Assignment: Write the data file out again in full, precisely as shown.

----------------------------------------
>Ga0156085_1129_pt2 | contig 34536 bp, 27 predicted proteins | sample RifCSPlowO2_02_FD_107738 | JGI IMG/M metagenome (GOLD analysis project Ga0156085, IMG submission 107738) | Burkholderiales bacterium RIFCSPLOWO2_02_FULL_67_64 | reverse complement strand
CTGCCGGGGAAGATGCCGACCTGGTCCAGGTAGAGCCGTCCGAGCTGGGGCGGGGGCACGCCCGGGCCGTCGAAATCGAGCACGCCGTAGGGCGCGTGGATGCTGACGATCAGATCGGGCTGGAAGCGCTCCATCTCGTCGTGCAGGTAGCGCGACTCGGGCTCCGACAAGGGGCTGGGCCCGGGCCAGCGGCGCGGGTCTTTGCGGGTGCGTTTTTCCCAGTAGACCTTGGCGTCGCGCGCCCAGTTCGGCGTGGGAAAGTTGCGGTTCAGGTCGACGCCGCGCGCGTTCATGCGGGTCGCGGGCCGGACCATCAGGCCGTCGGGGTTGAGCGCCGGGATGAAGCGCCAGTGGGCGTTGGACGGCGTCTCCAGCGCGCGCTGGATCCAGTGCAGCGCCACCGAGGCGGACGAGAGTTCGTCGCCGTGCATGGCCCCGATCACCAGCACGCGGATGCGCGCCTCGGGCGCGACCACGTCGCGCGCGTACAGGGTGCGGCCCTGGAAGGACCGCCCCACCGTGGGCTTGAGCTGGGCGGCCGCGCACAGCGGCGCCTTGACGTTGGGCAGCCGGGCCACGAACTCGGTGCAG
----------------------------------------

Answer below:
>Ga0156085_1129_pt2 | contig 34536 bp, 27 predicted proteins | sample RifCSPlowO2_02_FD_107738 | JGI IMG/M metagenome (GOLD analysis project Ga0156085, IMG submission 107738) | Burkholderiales bacterium RIFCSPLOWO2_02_FULL_67_64 | reverse complement strand
CTGCCGGGGAAGATGCCGACCTGGTCCAGGTAGAGCCGTCCGAGCTGGGGCGGGGGCACGCCCGGGCCGTCGAAATCGAGCACGCCGTAGGGCGCGTGGATGCTGACGATCAGATCGGGCTGGAAGCGCTCCATCTCGTCGTGCAGGTAGCGCGACTCGGGCTCCGACAAGGGGCTGGGCCCGGGCCAGCGGCGCGGGTCTTTGCGGGTGCGTTTTTCCCAGTAGACCTTGGCGTCGCGCGCCCAGTTCGGCGTGGGAAAGTTGCGGTTCAGGTCGACGCCGCGCGCGTTCATGCGGGTCGCGGGCCGGACCATCAGGCCGTCGGGGTTGAGCGCCGGGATGAAGCGCCAGTGGGCGTTGGACGGCGTCTCCAGCGCGCGCTGGATCCAGTGCAGCGCCACCGAGGCGGACGAGAGTTCGTCGCCGTGCATGGCCCCGATCACCAGCACGCGGATGCGCGCCTCGGGCGCGACCACGTCGCGCGCGTACAGGGTGCGGCCCTGGAAGGACCGCCCCACCGTGGGCTTGAGCTGGGCGGCCGCGCACAGCGGCGCCTTGACGTTGGGCAGCCGGGCCACGAACTCGGTGCAG